This is the third in a series about Clipper 2.0. Monday’s story covered the many tech features that will not be included in the system. Tuesday looked at a perceived bias in awarding the contract to the incumbent vendor.
Before transportation officials started planning the $461 million upgrade to Clipper, which was approved Wednesday, transit advocates repeatedly argued that the region must first streamline the jumble of some 19,000 transit fares, passes, discounts, transfer policies—and their many permutations—all of which cram onto every one of today’s Clipper cards.
But from BART and Muni to ferries and the new SMART train, the transit agencies that are a part of Clipper each set their own fares. The result is a hodgepodge of policies so confusing and costly that many riders choose to hop in a car instead of riding transit. It also makes Clipper the most technically challenging transit card in North America, which was a factor that deterred potential vendors from competing with Cubic, the company that currently operates Clipper and won another ten-year contract.
“The only opportunity to deliver [the Clipper 2 upgrade] would entail Scheidt and Bachmann including an overly expensive development cost as part of its response,” wrote Matthias Augustyniak, managing director of Scheidt and Bachman, in a letter to the Metropolitan Transportation Commission [MTC] that the agency provided to Curbed SF.
The firm installs systems like Clipper routinely and believes that its standard product could work for the Bay Area, too. But the firm declined to bid, citing MTC’s demanding requirements, including working with the 22 agencies that are a part of Clipper.
If you imagine a rider who commutes between UC Berkeley and Stanford, a single trip would require two transfers and transit fares that would roughly add up to $400 a month. But decades before Clipper, when purchasing physical tickets was necessary, advocates were already pushing to streamline fares.
“We were yelling about all this 30 years ago,” wrote Jarrett Walker, a noted transit planner and author who has worked in the Bay Area. “The smartcard ‘solved’ this problem only for relatively fortunate people. If you don’t have to think about what you’re spending, you can just buy a Clipper card and wave it everywhere.”
But many people do have to think about what they spend, especially those who travel across county lines, which make up one-third of all trips in the region and often require costly transfers.
Elsewhere in the world, many regions have simplified fares, offering examples to the Bay Area. In Seattle, employers can buy a single-transit pass that allows employees to commute using any of the region’s seven transit agencies. In Portland, Oregon, after you spend a certain amount each day or month, you are no longer charged, effectively giving riders a transit pass only when they need it. Sydney, Australia, charges fares based on the distance traveled. And in Spain, more than 100 agencies standardized fares across the country.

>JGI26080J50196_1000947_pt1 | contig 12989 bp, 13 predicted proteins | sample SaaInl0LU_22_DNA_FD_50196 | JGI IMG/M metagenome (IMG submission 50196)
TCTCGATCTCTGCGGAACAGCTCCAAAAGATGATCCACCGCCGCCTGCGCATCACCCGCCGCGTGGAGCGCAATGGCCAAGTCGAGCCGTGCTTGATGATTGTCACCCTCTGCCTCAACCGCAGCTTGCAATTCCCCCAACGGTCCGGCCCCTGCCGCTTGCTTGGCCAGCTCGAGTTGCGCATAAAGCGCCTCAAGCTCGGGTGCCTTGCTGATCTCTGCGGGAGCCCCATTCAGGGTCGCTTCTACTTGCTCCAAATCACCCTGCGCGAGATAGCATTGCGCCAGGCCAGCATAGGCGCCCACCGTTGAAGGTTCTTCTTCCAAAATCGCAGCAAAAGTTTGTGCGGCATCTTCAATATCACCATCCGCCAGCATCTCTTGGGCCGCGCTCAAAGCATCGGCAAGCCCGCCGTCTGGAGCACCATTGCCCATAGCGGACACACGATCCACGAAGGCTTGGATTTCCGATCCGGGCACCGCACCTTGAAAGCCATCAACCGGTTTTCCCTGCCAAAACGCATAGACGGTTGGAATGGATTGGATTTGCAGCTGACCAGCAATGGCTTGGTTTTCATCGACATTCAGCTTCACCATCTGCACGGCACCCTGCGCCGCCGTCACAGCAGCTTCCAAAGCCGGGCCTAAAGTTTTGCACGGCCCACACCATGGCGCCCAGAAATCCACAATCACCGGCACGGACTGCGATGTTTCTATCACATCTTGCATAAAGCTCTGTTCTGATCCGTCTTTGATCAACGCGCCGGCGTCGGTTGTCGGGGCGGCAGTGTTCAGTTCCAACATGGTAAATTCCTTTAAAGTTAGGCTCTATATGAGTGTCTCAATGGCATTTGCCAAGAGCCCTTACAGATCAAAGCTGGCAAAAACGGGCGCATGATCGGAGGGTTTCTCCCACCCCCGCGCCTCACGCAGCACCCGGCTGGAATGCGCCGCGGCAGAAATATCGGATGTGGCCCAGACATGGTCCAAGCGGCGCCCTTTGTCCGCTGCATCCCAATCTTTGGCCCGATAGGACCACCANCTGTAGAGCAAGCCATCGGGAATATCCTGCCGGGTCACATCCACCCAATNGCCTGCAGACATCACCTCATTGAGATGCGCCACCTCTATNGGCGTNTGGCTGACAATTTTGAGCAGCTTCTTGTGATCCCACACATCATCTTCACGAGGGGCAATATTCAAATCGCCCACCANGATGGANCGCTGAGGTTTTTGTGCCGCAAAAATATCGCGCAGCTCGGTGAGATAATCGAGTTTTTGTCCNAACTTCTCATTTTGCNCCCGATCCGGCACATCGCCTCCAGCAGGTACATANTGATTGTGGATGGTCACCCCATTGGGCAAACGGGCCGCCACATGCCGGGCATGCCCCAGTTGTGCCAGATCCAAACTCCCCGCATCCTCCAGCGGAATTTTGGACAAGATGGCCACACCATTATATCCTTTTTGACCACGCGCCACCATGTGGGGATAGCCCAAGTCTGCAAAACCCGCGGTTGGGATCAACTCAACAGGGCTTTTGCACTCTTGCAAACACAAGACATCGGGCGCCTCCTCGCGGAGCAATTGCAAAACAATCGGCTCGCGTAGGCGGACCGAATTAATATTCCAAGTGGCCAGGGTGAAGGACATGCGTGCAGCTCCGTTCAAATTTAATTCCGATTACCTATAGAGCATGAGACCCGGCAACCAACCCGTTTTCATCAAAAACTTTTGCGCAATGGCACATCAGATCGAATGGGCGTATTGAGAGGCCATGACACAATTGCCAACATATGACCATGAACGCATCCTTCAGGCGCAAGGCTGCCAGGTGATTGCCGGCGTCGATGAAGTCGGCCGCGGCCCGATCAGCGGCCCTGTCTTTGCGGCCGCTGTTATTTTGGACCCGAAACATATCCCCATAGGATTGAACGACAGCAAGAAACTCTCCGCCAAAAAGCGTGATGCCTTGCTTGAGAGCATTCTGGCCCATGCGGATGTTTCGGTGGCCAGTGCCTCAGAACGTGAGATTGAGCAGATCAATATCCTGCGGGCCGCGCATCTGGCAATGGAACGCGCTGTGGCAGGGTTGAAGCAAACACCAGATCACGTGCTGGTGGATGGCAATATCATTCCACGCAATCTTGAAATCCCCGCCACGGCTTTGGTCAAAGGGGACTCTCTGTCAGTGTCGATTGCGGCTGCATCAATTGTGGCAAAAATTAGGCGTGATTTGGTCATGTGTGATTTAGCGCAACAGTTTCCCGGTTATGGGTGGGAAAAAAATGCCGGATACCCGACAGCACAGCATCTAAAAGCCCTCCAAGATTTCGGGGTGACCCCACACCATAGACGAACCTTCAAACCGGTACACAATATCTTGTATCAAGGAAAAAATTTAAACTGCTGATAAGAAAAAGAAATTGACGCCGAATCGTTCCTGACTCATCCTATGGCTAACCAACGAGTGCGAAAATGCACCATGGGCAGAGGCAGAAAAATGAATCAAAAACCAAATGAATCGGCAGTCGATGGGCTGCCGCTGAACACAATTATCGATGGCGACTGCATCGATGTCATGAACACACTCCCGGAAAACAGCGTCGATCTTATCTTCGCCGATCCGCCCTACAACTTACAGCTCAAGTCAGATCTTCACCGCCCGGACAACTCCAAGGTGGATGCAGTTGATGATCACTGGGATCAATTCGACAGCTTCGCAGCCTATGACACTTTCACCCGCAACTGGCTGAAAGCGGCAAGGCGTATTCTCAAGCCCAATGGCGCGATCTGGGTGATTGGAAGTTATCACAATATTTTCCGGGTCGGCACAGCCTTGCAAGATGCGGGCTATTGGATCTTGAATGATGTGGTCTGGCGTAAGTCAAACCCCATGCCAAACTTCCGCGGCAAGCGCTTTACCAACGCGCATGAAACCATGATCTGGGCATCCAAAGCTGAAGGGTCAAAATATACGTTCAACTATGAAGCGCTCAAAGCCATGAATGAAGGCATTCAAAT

But in other countries, national and regional policy often forces urban regions to coordinate transit, including fare policies. Although the Bay Area’s MTC has some authority, the agencies it oversees have more independence.
“We don’t have any ability to tell transit operators how to simplify their system,” says Andrew Fremier, deputy executive director for operations at MTC. “We encourage. We talk about ways that that can happen. But ultimately [the 22 transit agencies] are the decision makers into their business rules and we don’t have purview in it.”
But Adina Levin, of Seamless Bay Area, a grassroots transit advocacy group, thinks MTC could do more.
“Here in the Bay Area, we have some learned helplessness about how difficult it is to get the pieces of our transportation system working together,” she says.
Levin and Arielle Fleisher, senior transportation policy associates at SPUR, the urban and regional planning think tank, believe it’s still possible to streamline fare policy before bringing it into the new Clipper system. (Disclosure: The author does occasional freelance work for SPUR.)
“MTC and Cubic know the parts that most need to be streamlined,” says Fleisher. “We have two years. We should make use of every day.”
For the long-term, she suggests looking to Toronto, where the city developed a 10-to-15-year plan to harmonize fares across the region’s 10 transit agencies.
In the Bay Area, transit agencies fear that a more straightforward system would reduce fare revenue. But MTC says it could create a regional pool of money to make up for the losses.
“Our role is to get the transit agencies to the table to find ways to bring some regional money to the system,” says Fremier. He mentioned the state’s new gas tax as a potential source of funds (which voters could kill in November). But for now, there are no plans for MTC to lead the way.
From Sydney’s distance-based fares to a Portland-style policy that limits how much riders spend per day, MTC should commission a study that would recommend the best options for fare streamlining, say SPUR and Seamless Bay Area. From there, the region could move forward with a plan to get the process moving finally. But without stronger incentives from the state and federal government, local agencies may not have much motivation to participate.
“This is hard, this is really hard,” says Fleisher. “Transit in the Bay Area is not for the faint of heart.”